We are beginning to understand how to recognize lethal forms of neoplasia (cancer) from benign or indolent forms. The fields of diagnostic biomarkers and advanced imaging have begun to shed a light. Still, we are far from being confident in making a firm diagnosis as to whether someone needs aggressive treatment or not. The default is often overly aggressive treatment which can result in severe consequences owing to the toxic nature of the treatment itself. What’s missing is the appreciation of what keeps indolent disease at bay and what fails when it progresses.


Now it appears we may have the answer: success or failure of immune surveillance. The convergence of molecular and cellular immunology with cancer biology has taught us that cancer cells elicit an immune tolerance not unlike how the developing immune system is “taught” to discriminate self from non-self. Defects in this developmental process can result in an overactive immune response to normal tissue, such as MS, RA, lupus, IBD; or the other extreme leading to an underactive, immunodeficiency such as SCID/”bubble boy” syndrome. Neoplastic cells that overcome a host of built-in cellular defenses such as apoptosis (cell suicide), necrosis and senescence progress to become carcinoma in situ. They may remain there harmless as long as the immune system keeps them in check. However, over time neoplastic cells adapt and evolve under selective immune surveillance pressure, just as we’ve seen occur for other forms of therapy, and a few, or even just one cell, will escape immune surveillance and progress. Can we now apply our recent advances in understanding immune surveillance to identify new drug targets to treat cancer beyond what we’ve tried so far?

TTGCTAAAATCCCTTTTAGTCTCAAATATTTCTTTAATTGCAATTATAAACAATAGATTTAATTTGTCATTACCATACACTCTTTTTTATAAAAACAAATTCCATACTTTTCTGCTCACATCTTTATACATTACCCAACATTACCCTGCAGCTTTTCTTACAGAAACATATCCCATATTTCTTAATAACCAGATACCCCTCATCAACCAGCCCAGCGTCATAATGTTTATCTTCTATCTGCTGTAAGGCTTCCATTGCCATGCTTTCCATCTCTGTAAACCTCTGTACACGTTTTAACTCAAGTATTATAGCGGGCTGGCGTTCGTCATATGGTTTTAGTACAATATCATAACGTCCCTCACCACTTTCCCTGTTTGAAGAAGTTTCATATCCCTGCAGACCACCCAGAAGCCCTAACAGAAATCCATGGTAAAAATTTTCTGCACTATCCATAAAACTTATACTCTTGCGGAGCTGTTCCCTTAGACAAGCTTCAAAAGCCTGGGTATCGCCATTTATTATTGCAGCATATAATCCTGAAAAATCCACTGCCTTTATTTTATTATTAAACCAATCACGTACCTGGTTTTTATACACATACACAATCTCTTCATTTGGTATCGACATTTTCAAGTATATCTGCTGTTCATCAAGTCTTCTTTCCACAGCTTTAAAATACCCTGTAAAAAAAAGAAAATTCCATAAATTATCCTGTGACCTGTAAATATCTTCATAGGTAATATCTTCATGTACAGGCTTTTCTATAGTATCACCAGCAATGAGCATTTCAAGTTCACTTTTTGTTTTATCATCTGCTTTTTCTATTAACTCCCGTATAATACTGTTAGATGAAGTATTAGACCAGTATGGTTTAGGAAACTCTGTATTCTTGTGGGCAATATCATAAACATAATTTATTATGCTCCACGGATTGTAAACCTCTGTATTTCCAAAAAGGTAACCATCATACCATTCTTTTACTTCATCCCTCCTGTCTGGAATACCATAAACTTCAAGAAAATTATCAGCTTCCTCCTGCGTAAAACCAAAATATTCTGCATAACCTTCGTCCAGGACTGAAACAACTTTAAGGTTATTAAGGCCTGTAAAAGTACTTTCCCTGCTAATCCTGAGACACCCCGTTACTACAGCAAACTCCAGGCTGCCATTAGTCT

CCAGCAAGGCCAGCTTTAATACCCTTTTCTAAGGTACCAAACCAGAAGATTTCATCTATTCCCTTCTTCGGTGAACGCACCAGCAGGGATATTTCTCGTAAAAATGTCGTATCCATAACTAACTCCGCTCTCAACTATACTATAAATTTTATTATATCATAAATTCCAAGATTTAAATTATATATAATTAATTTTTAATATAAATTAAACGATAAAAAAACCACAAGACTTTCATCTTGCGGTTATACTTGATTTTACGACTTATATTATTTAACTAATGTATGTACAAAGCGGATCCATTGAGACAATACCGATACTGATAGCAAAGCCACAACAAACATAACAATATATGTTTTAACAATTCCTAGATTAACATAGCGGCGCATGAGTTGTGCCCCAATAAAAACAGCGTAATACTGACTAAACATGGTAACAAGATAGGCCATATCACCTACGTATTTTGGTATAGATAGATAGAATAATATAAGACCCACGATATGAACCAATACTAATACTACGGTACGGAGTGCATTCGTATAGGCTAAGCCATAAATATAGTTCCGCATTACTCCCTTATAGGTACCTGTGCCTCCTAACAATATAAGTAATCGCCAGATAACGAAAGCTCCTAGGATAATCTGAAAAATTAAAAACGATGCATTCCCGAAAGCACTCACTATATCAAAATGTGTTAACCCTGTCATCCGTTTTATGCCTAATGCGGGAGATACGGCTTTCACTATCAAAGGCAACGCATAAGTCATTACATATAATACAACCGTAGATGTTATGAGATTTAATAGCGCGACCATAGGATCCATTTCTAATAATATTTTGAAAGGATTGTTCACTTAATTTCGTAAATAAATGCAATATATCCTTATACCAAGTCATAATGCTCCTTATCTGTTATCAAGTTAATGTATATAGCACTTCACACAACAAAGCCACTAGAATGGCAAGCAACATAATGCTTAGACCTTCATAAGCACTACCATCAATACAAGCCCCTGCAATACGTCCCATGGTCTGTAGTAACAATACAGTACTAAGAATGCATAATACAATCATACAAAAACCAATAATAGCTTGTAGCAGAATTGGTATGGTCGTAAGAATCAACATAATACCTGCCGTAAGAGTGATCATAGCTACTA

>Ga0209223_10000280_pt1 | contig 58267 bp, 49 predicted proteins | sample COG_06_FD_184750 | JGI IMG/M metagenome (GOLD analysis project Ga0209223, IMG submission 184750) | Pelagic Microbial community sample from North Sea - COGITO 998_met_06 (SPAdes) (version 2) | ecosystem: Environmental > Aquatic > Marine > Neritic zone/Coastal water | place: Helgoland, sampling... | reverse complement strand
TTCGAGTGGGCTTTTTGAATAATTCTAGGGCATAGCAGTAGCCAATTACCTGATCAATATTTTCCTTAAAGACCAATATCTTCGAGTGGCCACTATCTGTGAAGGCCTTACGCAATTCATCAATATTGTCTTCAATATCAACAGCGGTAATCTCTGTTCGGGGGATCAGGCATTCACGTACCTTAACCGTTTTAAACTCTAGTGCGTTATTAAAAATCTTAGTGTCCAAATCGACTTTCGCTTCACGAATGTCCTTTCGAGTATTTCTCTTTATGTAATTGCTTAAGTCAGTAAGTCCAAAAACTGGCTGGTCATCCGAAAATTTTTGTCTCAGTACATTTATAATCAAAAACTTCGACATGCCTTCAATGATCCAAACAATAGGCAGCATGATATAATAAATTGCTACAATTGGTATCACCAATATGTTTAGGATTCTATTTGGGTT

Novel Immunotherapy Agents